Dublin, the capital of Ireland, has a fascinating Viking past. The city we see today dates back to the 9th century and reached its heyday in the 18th-century. Filled with medieval castles, cathedrals, and Georgian buildings, there are lots of places you must see in Dublin.
Always a cosmopolitan city, Dublin was also the focus of the Easter rising in 1916 and the War of Independence that helped Ireland win its freedom from Britain in 1922. Much like London, which is divided by the River Thames, Dublin is divided by the River Liffey. Most of the tourist attractions and places you must see in Dublin are located on the south side.
Dublin was built in 1204 to house the English, and then the British government of Ireland. After 1922, it became a major Irish government complex and a museum. The castle is built next to a dark pool (Dubh Linn) which gives Dublin its name.
2St Patrick’s Cathedral
Named after the patron saint of Ireland, this cathedral was built in 1191. It is the largest church in Ireland and houses the famous Marsh’s Library. The church has also been designated the National Cathedral of the Church of Ireland since 1870
Opened in 2000, this tourist attraction at St. James’s Gate Brewery explores the history of Beer. You can learn all about the history of Guinness, Ireland’s most famous beer, through interactive exhibitions. It includes a 9,000-year lease the brewery’s founder, Arthur Guinness received in 1759.
This building was built in 1796 and used as a prison until 1924. Many Irish revolutionaries, including many leaders of the 1916 Easter Rising, were imprisoned and executed here. It is now a museum and a memorial to the rebellion.
5St Stephen’s Green
This leafy Victorian park in the centre of Dublin is filled with fountains and a waterfall. Originally a marshy common, it was enclosed as a walled park in 1664. It was restored and landscaped by William Sheppard and re-opened in 1880. The park is located next to one of Dublin’s main shopping streets, Grafton Street.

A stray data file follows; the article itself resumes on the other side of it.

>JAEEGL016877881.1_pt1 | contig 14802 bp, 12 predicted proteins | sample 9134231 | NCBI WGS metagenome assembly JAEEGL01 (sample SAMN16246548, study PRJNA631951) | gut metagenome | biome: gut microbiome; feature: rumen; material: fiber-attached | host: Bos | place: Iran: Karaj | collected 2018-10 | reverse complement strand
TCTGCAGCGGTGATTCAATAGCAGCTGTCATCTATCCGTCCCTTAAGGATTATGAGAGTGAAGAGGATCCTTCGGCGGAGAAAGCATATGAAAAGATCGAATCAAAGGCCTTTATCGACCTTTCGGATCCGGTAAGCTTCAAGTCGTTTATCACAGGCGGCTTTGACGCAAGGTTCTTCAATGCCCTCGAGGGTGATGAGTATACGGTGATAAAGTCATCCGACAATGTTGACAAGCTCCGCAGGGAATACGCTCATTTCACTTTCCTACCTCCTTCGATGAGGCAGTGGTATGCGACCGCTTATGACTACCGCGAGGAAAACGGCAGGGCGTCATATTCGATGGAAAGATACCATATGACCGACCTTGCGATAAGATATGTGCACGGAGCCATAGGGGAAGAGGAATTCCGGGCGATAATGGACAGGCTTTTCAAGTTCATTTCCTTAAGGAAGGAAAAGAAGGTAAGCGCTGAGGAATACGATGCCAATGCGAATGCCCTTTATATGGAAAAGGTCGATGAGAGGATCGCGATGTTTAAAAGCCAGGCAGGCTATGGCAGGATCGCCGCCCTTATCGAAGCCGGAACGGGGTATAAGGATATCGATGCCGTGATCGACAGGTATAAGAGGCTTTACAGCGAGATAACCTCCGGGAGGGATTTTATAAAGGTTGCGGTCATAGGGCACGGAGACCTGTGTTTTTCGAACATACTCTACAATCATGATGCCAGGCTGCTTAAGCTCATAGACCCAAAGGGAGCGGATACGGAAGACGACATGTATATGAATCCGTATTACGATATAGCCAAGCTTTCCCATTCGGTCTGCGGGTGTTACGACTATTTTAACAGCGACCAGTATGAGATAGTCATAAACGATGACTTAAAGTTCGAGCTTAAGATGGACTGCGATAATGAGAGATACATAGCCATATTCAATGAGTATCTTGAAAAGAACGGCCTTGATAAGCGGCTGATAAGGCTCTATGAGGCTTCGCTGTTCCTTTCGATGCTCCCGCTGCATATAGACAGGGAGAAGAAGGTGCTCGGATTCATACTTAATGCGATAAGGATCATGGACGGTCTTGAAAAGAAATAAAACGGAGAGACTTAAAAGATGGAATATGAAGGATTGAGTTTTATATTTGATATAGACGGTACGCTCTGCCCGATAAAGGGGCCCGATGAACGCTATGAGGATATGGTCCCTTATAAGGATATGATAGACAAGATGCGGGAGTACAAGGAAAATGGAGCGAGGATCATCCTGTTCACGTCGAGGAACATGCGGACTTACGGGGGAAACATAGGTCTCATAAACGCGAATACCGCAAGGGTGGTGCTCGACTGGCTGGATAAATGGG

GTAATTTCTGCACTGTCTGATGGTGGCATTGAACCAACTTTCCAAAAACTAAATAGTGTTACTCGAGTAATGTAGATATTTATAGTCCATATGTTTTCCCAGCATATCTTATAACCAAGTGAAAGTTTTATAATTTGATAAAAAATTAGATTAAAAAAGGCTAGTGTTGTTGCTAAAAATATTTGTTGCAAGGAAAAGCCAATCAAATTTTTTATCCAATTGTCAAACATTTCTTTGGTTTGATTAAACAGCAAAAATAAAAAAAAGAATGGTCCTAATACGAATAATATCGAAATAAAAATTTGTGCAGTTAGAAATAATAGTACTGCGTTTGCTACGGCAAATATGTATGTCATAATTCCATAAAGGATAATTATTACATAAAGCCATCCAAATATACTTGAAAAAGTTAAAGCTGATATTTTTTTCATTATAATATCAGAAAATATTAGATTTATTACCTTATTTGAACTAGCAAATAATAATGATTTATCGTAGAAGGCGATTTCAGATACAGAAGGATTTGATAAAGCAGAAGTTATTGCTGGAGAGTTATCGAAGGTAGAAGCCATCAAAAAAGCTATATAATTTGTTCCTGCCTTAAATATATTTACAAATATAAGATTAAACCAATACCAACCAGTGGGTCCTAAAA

Ireland’s most famous university is built on the remains of a 13th-century monastery. It was founded in 1592 by Queen Elizabeth I and was meant to function like Oxford or Cambridge. However, only one college of the University of Dublin to which it belongs was ever built. The university’s spectacular Old Library houses the 8th century Book of Kells, an embroidered Latin version of the Bible.
This museum in a Georgian town house looks at the history of Dublin in the 20th century through quaint posters and memorabilia. Located near St Stephen’s Green, it was the brainchild of director Trevor White and curator Simon O’Connor. It was opened in 2011.
8Christ Church Cathedral
This Norman cathedral is the second of Dublin’s two majestic medieval cathedrals. It is the seat of both the Roman Catholic Church of Ireland and Archbishop of Dublin. The spooky crypt also has a museum with artefacts from Viking times along with a mummified cat and rat.
This area of Dublin on the south bank of the River Liffey is filled with excellent pubs, restaurants, and nightlife. Said to be Dublin’s cultural quarter, it is a popular tourist destination, and a must see in Dublin. Check out The Palace Bar, The Temple Bar Pub, and The Auld Dubliner.
10National Museum of Ireland
Ireland’s leading museum provides a comprehensive history of Ireland from the Vikings, to the IRA. There are three main branches in Dublin, one focused on Archaeology, one on Decorative Arts & History, and the last on Natural History. You can also check out the excellent collection of Irish art at the National Gallery of Ireland.
Located to the North of the River Liffey, this walled park covers 1,750 acres. It is one of the largest parks of any European capital city and is filled with grassy meadows and tree-lined avenues. The park was established a royal hunting park in 1662 and opened to the public in 1745. It is home to various monuments, the Magazine Fort, and the Dublin Zoo.
How to get around:
Dublin is quite well connected. The Dublin Airport has flights from a large number of European cities. It is also connected to the city proper by both local buses and an express Aircoach service. Dubin has two main train stations. Heuston Station to the west of the city centre serves the west and south of the country. Connolly Station in the north-east serves the south-east and the east coast.
You can also take a passenger ferry from Wales and England via Liverpool and Holyhead. Dublin itself also has an extensive bus network and two train services. The Luas runs through the city centre, while the Dublin Area Rapid Transit (DART) is a suburban rail service. It is also possible to hire a bike to get around the city.
There are many other fascinating places to see in this city. If you can think of any other places you must see in Dublin, be sure to share them in the comments below.